Actually I have no idea why I have diabetes. If I really knew exactly why type 1 occurs I’d be publishing in the BMJ or the NEJM, I just wanted to talk about the language of being a diabetic as opposed to a person with diabetes.
As a word nerd, I appreciate the power of words to shape our thoughts and frame the way we view ourselves and determine how others see and (ultimately) treat us. It’s why I get really annoyed by the misleading term “compliance” when used about the 1000s of decisions, calculations, choices and acts we perform every hour of every day in order to stop diabetes killing us in the short, medium or long term. It is simply the wrong word and it misleads people-as though managing diabetes is just like following a few simple instructions-easy peasy. Not! So, taking my language seriously I just don’t understand why so many people with diabetes get genuinely offended by the term diabetic.
I find the arguments put forward to support the strong dislike of this term unconvincing-are we taking on a shame about a medical condition and adding to it through this euphemistic clunky way of speaking of ourselves.
I mean do you refer to yourself as a person who is a doctor, or a person who is an Australian/American/Kenyan etc, what about a person who is a man or a woman or a person who teaches or a person who is a doctor? Why or why not?
- I am not defined by my disease/I am more than a disease, don’t refer to me in that way. This sounds reasonable until you really think about it. We use terminology like this all the time, mother, daughter, AFL-supporter, doctor, lawyer etc. Why is that sometimes it is completely fine to create a noun about one aspect of our life and this is not limiting at all but not for others? I have had it suggested that we don’t choose to have diabetes and that is the difference. Again I find that unconvincing, I didn’t choose to be born or choose my gender, but I’m fine with being called a daughter and a woman. Similarly, I’m Caucasian and an Australian I didn’t choose either of these states either but nobody objects to words like British, American, Australian, Somalian, etc.Do you really need to tell someone you are a person-really?? I find it offensive in the extreme to have to tell somebody I’m a person -that is really insulting. It also seems to me that we’re implicitly accepting that there is something shameful or wrong about being a diabetic-we need to create a weird, linguistically clumsy sort of euphemism.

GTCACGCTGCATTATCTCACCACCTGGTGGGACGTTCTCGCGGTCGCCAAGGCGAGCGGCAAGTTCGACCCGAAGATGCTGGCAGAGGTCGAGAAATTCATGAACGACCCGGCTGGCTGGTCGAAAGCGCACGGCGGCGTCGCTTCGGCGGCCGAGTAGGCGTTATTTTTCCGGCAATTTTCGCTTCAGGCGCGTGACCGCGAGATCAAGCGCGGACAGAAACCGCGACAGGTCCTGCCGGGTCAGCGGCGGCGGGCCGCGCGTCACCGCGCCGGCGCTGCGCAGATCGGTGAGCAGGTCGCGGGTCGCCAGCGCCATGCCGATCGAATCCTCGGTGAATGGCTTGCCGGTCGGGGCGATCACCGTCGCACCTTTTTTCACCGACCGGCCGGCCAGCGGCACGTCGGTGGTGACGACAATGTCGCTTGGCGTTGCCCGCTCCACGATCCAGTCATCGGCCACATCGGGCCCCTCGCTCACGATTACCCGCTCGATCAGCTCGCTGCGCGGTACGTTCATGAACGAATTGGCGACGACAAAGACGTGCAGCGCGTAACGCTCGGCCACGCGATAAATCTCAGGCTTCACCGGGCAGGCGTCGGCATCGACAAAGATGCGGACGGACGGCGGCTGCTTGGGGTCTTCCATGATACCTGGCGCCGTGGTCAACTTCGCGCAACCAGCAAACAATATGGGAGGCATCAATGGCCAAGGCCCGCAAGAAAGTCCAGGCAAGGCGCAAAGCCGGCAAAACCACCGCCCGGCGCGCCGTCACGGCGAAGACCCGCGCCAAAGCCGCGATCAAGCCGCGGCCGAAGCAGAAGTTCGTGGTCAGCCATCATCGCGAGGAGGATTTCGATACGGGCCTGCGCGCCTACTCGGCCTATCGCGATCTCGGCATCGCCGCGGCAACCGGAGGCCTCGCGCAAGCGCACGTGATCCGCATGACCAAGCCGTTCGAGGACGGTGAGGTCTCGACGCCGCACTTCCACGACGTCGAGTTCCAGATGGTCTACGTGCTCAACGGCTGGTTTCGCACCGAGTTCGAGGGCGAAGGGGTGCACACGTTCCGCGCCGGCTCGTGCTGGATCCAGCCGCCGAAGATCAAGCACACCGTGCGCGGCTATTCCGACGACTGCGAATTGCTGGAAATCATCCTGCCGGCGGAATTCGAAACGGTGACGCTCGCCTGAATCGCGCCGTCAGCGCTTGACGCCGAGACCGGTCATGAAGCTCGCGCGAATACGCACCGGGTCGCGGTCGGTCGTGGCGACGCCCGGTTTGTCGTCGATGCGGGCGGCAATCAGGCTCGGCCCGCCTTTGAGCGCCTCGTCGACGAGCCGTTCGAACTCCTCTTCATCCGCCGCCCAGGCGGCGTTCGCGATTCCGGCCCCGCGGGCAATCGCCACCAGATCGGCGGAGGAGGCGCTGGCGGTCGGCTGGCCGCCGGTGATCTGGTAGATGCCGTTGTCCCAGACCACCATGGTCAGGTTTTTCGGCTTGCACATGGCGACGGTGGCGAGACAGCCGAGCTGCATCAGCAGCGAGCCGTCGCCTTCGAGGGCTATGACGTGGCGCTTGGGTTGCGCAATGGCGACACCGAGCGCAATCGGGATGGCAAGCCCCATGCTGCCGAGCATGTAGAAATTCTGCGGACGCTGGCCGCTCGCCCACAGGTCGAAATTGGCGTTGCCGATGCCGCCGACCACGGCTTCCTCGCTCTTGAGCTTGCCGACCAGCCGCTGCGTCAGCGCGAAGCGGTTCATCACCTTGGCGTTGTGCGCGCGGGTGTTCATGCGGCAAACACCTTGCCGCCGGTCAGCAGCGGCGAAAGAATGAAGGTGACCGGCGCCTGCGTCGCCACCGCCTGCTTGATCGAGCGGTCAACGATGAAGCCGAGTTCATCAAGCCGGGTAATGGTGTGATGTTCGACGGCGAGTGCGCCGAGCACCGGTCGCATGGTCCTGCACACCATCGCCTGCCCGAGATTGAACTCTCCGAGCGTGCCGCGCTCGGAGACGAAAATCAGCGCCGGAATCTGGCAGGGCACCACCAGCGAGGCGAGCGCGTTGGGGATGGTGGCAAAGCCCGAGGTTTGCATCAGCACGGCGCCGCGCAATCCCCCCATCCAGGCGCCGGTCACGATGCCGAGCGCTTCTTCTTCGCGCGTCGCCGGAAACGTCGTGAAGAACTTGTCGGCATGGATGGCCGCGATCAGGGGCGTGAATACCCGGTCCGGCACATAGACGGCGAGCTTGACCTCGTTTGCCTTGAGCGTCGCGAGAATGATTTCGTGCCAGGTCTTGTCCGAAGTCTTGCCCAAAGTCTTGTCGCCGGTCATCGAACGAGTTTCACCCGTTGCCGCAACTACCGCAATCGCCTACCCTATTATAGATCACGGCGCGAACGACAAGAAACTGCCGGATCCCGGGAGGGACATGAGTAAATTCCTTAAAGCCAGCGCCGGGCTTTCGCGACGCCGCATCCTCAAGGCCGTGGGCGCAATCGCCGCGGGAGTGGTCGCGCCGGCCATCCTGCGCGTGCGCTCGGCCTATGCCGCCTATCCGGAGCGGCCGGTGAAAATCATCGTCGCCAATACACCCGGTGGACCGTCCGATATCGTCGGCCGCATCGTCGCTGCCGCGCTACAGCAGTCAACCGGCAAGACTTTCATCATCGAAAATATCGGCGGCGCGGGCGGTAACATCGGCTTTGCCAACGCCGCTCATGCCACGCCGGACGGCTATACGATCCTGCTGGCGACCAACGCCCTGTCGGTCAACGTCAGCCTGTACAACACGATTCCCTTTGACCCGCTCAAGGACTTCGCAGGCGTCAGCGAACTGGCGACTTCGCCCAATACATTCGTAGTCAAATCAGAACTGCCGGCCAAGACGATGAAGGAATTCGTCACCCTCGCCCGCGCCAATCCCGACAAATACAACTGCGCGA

- A slightly stronger argument is that “diabetic” encourages health care professionals to see you as a bunch of organs, saying “person with diabetes” reminds them you are a person not just a medical condition.I agree with the sentiment underlying this to an extent. Yes, HCPs can tend to minimise so it’s the appendix in bed 4, the broken leg in emergency and the diabetic in ward 9 and this can undermine a wholistic approach to wellness and this is particularly problematic in a chronic condition like diabetes where your whole life is impacted by the condition and you need to be in the right headspace as well.It’s my opinion that replacing “diabetic” with “person with diabetes” doesn’t address the lack of holistic care, it just makes it sound as though “diabetic” is an insulting term. Medical training is very focused on organs and the whole speciality system in medicine supports it. Is care for those conditions that lack a “noun descriptor” any more wholistic than for those with one. Is there any credible evidence that asthma, diabetes and epilepsy are conditions in which people are treated as a bunch or organs any more so than those who have cancer, ulcerative colitis or hypothyroidism?
What do you think? Is there something inherently shameful about diabetes or something else that means we must treat it in a linguistically different way from other parts of the human condition?Tweet